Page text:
Israel Set To Withdraw Some Troops From Gaza: The War So Far And What This Means For Palestinians

Israel is now in the third stage of the war—the first was the intense shelling in retaliation to the Hamas attack and the second was the ground offensive that started on October 27—with its tanks and troops having overrun much of the Gaza Strip.

Israeli soldiers organise their tanks after returning from the Gaza Strip on Jan 1, 2024.

As the world entered a new year, the Israeli military confirmed that it would be pulling thousands of troops out of the Gaza Strip. While this does not signal the end to months of relentless attacks on the besieged enclave, it is being seen as a step towards lower-intensity fighting, with Israel’s focus maintained on eliminating militant group Hamas. 

Some of Israel’s reservists will be sent back to civilian life as the war since October 7 has also affected Israel’s economy as they have been prevented from going to their jobs, running their businesses or returning to university studies. In an announcement, the army said that five brigades, or several thousand troops, would be taken out of Gaza in the coming weeks. While some will return to bases for further training or rest, the older reservists will go home.

The troop drawdown also came the same day that Israel's Supreme Court struck down Prime Minister Benjamin Netanyahu's contentious judicial overhaul plan that was the trigger behind last year’s protests. 

The plan, while not directly linked to the war, is believed to have been the source of deep divisions inside Israel for undermining the country’s democracy, and as a result, threatened the military's readiness before the October 7 Hamas attack that triggered the ongoing war. Politicians had warned against reigniting those divisions and harming national unity.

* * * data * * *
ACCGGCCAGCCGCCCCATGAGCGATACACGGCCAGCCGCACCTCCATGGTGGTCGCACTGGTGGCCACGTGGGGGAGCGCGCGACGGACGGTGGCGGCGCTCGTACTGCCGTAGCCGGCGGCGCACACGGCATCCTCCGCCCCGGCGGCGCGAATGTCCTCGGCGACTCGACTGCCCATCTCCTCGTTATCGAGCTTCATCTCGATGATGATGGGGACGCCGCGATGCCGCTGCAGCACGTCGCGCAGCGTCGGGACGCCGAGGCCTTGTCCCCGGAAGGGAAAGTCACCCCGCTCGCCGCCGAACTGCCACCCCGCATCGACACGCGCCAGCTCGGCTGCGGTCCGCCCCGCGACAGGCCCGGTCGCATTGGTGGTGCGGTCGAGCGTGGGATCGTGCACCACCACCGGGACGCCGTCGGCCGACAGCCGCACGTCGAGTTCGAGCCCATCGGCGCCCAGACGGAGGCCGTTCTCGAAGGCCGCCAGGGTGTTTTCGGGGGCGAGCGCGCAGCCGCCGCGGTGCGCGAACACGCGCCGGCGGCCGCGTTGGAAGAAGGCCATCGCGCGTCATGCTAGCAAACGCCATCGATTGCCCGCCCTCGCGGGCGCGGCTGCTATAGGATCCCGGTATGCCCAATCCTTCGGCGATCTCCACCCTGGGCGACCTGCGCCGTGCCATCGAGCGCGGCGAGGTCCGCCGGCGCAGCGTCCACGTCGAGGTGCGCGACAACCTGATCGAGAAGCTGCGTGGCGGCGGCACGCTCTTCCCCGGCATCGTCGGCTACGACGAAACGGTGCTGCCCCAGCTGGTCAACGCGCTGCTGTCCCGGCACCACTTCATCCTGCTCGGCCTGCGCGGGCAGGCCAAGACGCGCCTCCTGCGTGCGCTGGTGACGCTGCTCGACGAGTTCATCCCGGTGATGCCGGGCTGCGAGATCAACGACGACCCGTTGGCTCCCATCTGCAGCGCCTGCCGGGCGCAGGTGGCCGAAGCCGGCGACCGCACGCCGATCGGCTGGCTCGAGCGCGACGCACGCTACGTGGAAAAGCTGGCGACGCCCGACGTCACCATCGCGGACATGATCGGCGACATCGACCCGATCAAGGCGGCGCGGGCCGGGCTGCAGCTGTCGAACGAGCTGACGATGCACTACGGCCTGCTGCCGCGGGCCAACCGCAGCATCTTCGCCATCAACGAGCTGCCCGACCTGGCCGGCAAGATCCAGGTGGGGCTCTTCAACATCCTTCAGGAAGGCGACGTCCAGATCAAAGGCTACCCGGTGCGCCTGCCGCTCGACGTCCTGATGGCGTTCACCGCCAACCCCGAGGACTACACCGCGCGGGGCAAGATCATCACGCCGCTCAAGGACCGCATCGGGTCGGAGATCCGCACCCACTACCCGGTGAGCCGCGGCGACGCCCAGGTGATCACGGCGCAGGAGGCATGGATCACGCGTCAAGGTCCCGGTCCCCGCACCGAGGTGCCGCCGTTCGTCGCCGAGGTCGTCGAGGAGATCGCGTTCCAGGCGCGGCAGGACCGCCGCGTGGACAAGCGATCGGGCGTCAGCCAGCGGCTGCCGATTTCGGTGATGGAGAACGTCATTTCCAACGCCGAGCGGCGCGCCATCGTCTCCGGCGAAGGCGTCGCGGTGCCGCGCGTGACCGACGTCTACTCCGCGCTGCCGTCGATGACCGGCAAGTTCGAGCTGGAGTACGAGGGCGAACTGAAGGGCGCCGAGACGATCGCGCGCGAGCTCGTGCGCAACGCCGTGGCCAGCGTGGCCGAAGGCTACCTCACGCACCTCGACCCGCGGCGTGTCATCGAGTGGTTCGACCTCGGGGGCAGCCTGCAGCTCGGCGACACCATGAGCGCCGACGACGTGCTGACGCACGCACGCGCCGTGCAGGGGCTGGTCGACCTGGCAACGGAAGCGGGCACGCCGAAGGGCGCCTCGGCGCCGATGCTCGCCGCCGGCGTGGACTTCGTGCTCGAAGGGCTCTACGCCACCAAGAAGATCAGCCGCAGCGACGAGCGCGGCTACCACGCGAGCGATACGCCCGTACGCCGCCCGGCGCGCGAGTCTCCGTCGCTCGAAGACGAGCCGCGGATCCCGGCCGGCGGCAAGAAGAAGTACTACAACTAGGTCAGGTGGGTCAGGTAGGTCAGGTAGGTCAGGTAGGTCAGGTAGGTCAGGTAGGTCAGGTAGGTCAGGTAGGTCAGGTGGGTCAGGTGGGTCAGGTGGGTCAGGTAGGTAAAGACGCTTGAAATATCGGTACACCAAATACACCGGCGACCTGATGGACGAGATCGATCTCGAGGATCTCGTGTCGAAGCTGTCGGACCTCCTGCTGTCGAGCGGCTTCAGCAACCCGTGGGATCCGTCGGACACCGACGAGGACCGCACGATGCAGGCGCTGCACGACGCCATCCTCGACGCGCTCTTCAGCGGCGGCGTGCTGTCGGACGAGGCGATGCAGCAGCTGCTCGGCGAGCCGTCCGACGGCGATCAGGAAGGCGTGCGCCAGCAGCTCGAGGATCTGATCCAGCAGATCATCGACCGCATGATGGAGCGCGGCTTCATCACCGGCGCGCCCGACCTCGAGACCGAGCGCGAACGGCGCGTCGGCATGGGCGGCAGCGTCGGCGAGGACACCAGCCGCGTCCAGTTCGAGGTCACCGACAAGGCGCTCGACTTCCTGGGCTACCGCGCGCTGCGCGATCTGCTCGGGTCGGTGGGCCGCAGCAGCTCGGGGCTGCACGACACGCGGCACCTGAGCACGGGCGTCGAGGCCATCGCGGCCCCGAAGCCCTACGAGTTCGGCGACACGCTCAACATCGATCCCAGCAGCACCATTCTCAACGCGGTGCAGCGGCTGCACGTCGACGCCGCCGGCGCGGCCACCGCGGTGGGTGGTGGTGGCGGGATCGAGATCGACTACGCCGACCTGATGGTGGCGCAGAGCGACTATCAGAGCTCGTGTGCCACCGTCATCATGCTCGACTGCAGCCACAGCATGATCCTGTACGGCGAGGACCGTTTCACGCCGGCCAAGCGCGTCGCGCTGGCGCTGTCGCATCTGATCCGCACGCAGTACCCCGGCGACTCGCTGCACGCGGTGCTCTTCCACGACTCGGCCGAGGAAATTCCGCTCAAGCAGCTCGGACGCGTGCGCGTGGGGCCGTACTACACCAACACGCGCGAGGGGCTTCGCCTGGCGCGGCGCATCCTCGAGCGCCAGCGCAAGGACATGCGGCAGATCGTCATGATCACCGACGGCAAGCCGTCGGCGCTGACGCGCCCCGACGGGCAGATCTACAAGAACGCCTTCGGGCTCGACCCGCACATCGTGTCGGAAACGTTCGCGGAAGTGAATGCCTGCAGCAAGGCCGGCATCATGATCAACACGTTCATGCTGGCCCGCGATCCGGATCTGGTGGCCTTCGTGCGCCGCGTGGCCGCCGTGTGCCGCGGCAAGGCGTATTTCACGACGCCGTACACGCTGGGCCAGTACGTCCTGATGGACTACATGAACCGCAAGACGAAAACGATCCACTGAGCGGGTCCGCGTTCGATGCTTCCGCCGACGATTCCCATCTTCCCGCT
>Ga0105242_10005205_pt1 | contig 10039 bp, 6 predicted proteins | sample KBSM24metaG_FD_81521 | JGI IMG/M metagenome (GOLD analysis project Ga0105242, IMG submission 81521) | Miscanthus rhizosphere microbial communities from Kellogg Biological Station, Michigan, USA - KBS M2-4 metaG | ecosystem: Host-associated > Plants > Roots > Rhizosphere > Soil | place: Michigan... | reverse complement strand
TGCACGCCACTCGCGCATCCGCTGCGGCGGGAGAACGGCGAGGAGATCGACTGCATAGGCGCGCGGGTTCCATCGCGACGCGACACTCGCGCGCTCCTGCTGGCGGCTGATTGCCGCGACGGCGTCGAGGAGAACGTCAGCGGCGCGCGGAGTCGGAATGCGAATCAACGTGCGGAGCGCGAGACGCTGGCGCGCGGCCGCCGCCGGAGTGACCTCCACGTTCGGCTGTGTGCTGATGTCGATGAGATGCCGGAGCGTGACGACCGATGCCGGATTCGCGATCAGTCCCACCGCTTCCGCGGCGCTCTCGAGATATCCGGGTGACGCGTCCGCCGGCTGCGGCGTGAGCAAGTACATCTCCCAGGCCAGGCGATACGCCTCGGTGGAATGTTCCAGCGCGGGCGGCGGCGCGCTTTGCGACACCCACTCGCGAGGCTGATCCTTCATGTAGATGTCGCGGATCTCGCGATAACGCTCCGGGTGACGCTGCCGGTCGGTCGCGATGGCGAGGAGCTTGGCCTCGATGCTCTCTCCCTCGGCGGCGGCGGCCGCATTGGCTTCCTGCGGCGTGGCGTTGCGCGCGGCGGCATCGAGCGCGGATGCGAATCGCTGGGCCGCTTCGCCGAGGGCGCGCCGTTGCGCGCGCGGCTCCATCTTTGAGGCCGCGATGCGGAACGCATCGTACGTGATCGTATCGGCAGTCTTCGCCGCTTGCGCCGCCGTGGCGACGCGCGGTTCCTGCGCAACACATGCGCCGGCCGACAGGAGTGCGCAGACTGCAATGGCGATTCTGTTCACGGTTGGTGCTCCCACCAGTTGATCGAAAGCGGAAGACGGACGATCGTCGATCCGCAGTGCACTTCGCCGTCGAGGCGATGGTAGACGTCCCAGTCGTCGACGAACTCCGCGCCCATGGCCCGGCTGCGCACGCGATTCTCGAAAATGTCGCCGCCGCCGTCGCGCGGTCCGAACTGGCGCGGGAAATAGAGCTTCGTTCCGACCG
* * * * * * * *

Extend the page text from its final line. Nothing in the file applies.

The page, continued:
What does it mean for Gaza?

Israel is now in the third stage of the war—the first was the intense shelling in retaliation to the Hamas attack and the second was the ground offensive that started on October 27—with its tanks and troops having overrun much of the Gaza Strip, despite Palestinian militants fighting from apparent hidden tunnels and bunkers, according to an Israeli official. The withdrawal of some of Israel’s troops, however, must not be confused with a humanitarian pause. 

Netanyahu vows to press ahead with its military offensive until Hamas is crushed and the more than 100 hostages still held by the group in Gaza are freed. Moreover, there is no clarity on whether the military plan enables access to medical aid and basic necessities like food, water and electricity for Gazans—something they have been robbed of, apart from a normal life.

The new plan is expected to last for much of the year, starting with the northern region, with a more pointed focus on remaining Hamas strongholds and "pockets of resistance".

Growing tensions in Lebanon

According to the announcement, some of the troops pulled out of Gaza would be sent for rotation to the northern border with Lebanon, where Hezbollah has been exchanging fire with Israel to show solidarity with the Palestinians.

Israel has warned Hezbollah, an ally of the Hamas, to back down or risk a full-on Lebanon war. Both Hamas and Hezbollah are backed by Iran, whose militant allies in Syria, Iraq and Yemen have also been launching longer-range attacks against Israel.

In the cross-border fighting, about 160 people have been killed on the Lebanese side, most of them Hezbollah combatants, three journalists and more than 20 civilians. Meanwhile, on the Israeli side, at least five civilians and nine soldiers have been killed.